March 2012



Carl Ernst, How to Read the Qur’an: A New Guide, with Select Translations. University of North Carolina Press, 2011

by Kristian Petersen, New Books in Islamic Studies, February 27, 2012

Recent events revolving around the Qur’an, such as the accidental burning of it in Afghanistan or the intentional provocations of radical American Christian pastors, suggest that Westerns often still fail to understand the role of the Qur’an in Muslims lives. On occasion, the mere suggestion of having Westerners read the Qur’an in order to gain a better understanding of its message has incited anger and lawsuits, as was the case at the University of North Carolina in 2002.

The inability to bridge these cultural differences and the many inherent challenges the Qur’an possesses inspired Carl W. Ernst, Kenan Distinguished Professor of Islamic Studies at the University of North Carolina, to write his new book How to Read the Qur’an: A New Guide, with Select Translations (University of North Carolina Press, 2011). He wondered how should the non-Muslim read the Qur’an? This comprehensive introduction presents a literary historical approach that enables the reader to understand how the Qur’an’s initial audience encountered it through a chronological reading, traditionally understood through the early Meccan, later Meccan, and Medinan periods of Muhammad’s career. It introduces a reading that understands the structure and form of the text as informing the meaning. Thus, Ernst examines the symmetry and balanced composition of verses, the tripartite structure of certain chapters, intertexuality within the Qur’an, and uses rhetorical analysis and ring composition as a means to approach and understand seemingly contradictory religious claims. Ernst’s text is engaging and informative while achieving its goal of making the Qur’an accessible to the non-Muslim. His new book will certainly motivate a future group of Qur’anic studies scholars and will allow the uninitiated reader to better understand what the previously veiled text says about the cosmos and Muslims position in it.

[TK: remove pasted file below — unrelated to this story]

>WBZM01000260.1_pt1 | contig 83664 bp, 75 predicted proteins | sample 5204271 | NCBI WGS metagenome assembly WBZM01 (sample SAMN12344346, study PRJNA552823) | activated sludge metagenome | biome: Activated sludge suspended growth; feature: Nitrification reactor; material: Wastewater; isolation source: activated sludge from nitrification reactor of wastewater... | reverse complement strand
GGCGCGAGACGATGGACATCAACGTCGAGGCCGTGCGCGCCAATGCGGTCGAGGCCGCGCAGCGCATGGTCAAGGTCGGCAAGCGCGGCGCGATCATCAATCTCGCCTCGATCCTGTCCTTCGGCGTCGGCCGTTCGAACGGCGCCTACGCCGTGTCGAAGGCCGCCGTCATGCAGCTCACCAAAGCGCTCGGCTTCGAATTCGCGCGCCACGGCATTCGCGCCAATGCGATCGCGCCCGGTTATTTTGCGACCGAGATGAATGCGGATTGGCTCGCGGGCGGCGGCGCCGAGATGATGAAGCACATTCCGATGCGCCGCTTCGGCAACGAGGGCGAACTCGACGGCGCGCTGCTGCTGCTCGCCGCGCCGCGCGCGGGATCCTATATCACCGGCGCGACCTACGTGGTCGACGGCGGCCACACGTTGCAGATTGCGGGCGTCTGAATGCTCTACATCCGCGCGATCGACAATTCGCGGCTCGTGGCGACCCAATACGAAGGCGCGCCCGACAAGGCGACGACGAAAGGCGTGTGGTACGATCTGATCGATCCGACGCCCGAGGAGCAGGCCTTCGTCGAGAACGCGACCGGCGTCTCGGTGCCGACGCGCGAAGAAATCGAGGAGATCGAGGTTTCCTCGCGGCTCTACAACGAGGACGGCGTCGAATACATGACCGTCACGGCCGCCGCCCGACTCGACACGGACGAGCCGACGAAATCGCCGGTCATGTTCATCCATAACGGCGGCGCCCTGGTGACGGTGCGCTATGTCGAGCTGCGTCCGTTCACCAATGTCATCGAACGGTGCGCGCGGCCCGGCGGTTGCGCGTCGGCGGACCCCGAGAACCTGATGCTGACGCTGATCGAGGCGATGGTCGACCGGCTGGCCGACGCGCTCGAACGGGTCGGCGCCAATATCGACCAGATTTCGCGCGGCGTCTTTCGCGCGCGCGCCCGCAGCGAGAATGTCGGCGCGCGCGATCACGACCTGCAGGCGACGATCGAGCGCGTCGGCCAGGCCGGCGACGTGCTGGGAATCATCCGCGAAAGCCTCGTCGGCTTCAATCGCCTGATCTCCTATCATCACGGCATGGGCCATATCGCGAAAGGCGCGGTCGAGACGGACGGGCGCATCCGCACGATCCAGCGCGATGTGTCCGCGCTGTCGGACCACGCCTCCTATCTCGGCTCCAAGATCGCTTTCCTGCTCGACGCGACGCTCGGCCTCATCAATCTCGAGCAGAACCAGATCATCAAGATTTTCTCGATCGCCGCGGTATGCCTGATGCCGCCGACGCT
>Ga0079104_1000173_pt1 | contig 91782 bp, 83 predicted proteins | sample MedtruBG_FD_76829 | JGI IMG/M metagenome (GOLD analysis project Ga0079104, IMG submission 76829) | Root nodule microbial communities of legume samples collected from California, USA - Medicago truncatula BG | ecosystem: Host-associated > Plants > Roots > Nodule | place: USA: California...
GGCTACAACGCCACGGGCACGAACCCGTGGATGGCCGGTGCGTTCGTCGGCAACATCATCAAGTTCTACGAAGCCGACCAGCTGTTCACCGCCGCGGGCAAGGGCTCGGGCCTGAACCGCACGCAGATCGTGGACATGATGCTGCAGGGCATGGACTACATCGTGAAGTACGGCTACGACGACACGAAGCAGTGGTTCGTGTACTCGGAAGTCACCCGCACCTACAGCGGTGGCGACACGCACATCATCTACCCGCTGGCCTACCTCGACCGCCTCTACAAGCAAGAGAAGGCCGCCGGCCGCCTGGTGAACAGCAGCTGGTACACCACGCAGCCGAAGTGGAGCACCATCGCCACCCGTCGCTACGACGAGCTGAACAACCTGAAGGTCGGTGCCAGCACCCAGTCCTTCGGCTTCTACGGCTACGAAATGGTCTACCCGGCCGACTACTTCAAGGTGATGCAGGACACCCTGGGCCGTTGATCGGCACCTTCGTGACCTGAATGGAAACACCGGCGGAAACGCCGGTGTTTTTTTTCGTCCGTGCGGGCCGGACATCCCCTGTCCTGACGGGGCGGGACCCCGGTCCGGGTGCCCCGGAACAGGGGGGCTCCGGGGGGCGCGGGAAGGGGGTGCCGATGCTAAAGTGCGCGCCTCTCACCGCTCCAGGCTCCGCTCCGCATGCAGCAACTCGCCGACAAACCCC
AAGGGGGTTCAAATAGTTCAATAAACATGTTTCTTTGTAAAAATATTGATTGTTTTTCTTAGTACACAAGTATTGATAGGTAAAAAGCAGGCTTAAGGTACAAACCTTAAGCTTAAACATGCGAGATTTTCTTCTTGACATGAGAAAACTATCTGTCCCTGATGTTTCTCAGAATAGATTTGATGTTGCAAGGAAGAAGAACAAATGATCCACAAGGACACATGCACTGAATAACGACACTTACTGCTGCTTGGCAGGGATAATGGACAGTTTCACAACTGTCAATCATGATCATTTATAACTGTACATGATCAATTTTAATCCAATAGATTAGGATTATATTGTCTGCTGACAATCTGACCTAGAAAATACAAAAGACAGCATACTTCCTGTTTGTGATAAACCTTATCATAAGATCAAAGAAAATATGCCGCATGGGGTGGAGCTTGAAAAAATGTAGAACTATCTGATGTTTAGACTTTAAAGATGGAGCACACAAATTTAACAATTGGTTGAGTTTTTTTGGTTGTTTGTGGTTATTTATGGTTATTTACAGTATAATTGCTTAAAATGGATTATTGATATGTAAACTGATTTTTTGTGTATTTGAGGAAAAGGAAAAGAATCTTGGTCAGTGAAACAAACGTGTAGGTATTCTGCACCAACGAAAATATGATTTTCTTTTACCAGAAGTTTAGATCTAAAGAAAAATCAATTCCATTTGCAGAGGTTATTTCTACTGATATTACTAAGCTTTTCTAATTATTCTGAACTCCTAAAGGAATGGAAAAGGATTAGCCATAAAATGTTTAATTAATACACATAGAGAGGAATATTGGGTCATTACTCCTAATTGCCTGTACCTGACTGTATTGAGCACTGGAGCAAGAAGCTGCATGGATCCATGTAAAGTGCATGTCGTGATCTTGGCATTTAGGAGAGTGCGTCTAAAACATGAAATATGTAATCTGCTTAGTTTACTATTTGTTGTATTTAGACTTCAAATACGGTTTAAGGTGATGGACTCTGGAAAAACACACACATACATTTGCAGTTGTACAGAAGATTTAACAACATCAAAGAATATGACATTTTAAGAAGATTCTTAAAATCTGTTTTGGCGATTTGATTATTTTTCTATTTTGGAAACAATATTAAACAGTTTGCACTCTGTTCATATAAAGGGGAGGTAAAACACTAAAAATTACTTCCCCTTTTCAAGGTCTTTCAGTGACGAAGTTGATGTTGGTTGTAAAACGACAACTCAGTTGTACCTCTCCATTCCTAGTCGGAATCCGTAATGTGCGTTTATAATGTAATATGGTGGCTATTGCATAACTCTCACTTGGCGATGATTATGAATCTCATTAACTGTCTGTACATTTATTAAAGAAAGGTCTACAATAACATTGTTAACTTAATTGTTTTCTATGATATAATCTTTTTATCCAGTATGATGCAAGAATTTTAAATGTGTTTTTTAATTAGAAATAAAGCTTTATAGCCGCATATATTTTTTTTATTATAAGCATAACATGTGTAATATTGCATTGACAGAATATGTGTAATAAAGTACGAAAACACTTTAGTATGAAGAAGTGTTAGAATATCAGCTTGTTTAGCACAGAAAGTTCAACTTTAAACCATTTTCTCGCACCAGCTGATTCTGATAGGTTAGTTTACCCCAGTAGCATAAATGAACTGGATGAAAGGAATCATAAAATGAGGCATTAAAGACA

Note: To hear an audio interview with Carl Ernst about his book, click here and scroll to the bottom.


near al-Tawila, September, 1978; Photo by Daniel Martin Varisco


Lady Isabel Burton, wife of Sir Richard Francis Burton

[The following is an excerpt from The Romance of Lady Isabel with her reflections on visiting Jedda on the way to India in 1876. The entire book is available online.]

I was delighted with my first view of Jeddah. It is the most bizarre and fascinating town. It looks as if it were an ancient model carved in old ivory, so white and fanciful are the houses, with here and there a minaret. It was doubly interesting to me, because Richard came here by land from his famous pilgrimage to Mecca. Mecca lies in a valley between two distant ranges of mountains. My impression of Jeddah will always be that of an ivory town embedded in golden sand.

We anchored at Jeddah for eight days, which time we spent at the British Consulate on a visit. The Consulate was the best house in all Jeddah, close to the sea, with a staircase so steep that it was like ascending the Pyramids. I called it the Eagle’s Nest, because of the good air and view. It was a sort of bachelors’ establishment; for in addition to the Consul and Vice-Consul and others, there were five bachelors who resided in the building, whom I used to call the “Wreckers,” because they were always looking out for ships with a telescope. They kept a pack of bull-terriers, donkeys, ponies, gazelles, rabbits, pigeons; in fact a regular menagerie. They combined Eastern and European comfort, and had the usual establishment of dragomans, kawwasses, and servants of all sizes, shapes, and colour. I was the only lady in the house, but we were nevertheless a very jolly party. (more…)